In order to get oil out, it has to migrate through a porous sedimentary rock, such as granulated stones, which act as a sponge containing the oil. In the course of the migration process through this rock, the oil hits on geological structures such as folds, faults or salt domes that retain it. It is possible to dig it out by only drilling these wells, where it is retained by those traps, since its pressure and density makes it climb more easily. Natural gas comes out earlier since it is lighter and therefore it is placed on the top of the oil wells.
The use of these three types of fossil fuels made the carbon retained in sinks move around and this unbalanced the carbon cycle. This carbon dioxide rise in the atmosphere derived from the fossil carbon should be compensated in the photosynthesis of plants that act as immediate sinks and the carbonate precipitation in oceans and slow formation of new fossil fuels that will restore the balanced functioning of the cycle.
Fossil fuels represent the surface carbon that remained permanently stored under the earth, where natural processes cannot release it again into the atmosphere. The human activity of drilling it out impacts on the drilling out transport and transformation, and it also lets the carbon stored and isolated from the cycle out into the atmosphere.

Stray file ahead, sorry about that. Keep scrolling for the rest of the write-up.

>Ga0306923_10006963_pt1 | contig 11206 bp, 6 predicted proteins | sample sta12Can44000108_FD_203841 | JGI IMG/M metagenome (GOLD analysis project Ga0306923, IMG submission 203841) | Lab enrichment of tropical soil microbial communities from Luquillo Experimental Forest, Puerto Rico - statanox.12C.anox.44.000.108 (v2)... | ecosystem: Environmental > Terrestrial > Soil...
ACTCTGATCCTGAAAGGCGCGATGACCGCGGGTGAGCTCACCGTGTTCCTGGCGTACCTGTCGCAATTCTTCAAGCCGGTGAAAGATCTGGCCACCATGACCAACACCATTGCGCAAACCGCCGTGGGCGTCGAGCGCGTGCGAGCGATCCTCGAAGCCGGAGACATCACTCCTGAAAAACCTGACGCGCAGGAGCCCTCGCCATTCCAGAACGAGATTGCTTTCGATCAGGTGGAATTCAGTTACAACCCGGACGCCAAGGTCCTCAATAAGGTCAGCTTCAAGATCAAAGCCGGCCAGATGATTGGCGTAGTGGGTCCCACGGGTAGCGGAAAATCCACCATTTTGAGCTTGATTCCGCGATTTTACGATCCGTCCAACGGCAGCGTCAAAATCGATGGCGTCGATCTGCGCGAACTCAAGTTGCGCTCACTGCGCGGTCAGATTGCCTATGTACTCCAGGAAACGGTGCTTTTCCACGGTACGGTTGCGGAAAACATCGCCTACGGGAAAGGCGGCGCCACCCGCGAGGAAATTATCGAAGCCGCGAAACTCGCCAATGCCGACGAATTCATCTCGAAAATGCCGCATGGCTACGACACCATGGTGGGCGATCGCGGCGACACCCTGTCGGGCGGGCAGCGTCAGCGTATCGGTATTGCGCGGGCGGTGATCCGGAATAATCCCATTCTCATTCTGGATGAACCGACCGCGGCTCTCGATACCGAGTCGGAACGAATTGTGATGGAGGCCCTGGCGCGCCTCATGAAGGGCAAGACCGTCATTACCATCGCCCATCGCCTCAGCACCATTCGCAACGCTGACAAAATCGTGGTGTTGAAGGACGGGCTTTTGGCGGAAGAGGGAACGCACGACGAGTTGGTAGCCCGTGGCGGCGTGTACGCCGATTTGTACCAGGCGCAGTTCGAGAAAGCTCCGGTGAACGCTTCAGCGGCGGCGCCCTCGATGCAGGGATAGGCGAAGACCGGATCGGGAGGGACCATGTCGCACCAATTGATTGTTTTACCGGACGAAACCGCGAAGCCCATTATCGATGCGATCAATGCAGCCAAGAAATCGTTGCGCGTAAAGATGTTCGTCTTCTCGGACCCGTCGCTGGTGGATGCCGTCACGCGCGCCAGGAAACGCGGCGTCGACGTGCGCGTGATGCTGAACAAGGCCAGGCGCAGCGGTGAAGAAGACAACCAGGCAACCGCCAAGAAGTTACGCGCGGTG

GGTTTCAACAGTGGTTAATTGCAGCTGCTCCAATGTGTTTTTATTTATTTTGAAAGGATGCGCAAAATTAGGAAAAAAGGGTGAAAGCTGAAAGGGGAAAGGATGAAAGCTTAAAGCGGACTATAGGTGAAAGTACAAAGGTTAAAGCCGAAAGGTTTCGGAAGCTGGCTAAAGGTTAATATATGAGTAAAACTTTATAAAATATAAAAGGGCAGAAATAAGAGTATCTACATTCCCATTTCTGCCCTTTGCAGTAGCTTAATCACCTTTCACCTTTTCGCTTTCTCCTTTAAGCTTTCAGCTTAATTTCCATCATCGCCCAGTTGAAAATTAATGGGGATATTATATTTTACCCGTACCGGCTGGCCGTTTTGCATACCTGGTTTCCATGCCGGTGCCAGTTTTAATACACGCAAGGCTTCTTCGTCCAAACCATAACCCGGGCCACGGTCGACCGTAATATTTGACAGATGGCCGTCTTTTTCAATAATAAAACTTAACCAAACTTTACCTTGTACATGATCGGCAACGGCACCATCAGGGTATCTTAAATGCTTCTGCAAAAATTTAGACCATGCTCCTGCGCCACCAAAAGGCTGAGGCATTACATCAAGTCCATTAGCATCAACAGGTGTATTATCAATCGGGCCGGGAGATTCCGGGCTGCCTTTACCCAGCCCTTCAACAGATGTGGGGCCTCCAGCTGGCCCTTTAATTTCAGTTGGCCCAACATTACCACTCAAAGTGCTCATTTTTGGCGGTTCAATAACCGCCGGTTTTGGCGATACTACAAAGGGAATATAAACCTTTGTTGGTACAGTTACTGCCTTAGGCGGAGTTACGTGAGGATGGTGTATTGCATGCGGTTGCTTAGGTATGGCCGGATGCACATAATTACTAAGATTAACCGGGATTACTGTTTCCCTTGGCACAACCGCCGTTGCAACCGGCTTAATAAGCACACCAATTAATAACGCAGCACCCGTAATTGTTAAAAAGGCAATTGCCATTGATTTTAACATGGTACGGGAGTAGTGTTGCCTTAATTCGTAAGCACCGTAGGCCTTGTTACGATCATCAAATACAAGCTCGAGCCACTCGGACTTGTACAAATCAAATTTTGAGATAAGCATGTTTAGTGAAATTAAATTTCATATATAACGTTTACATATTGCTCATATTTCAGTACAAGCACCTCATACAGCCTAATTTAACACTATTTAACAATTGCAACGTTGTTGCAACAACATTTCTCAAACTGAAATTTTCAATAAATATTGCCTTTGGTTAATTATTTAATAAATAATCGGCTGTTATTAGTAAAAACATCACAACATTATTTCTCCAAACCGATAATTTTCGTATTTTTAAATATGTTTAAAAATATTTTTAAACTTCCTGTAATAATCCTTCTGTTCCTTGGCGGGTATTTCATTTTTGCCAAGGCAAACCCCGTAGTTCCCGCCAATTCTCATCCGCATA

Oil opened amazing possibilities for us to move around with the invention of internal-combustion engines. The use of public transport together with heating and electric power at home is a daily activity in which you can make your personal contribution to reduce the fossil fuel consumption. Among the means of transport, air transport is the most remarkable due to its constant increase and the fuel it consumes during its travelling.
The increasing carbon dioxide in the air as a consequence of deforestation is also extremely important, since the photosynthesis average of a tree absorbs a high quantity of this gas. If trees are eliminated and non-wood trees are sowed instead, the C absorption can be reduced due to a much slower development and a shorter life of sowing plants in contrast to trees.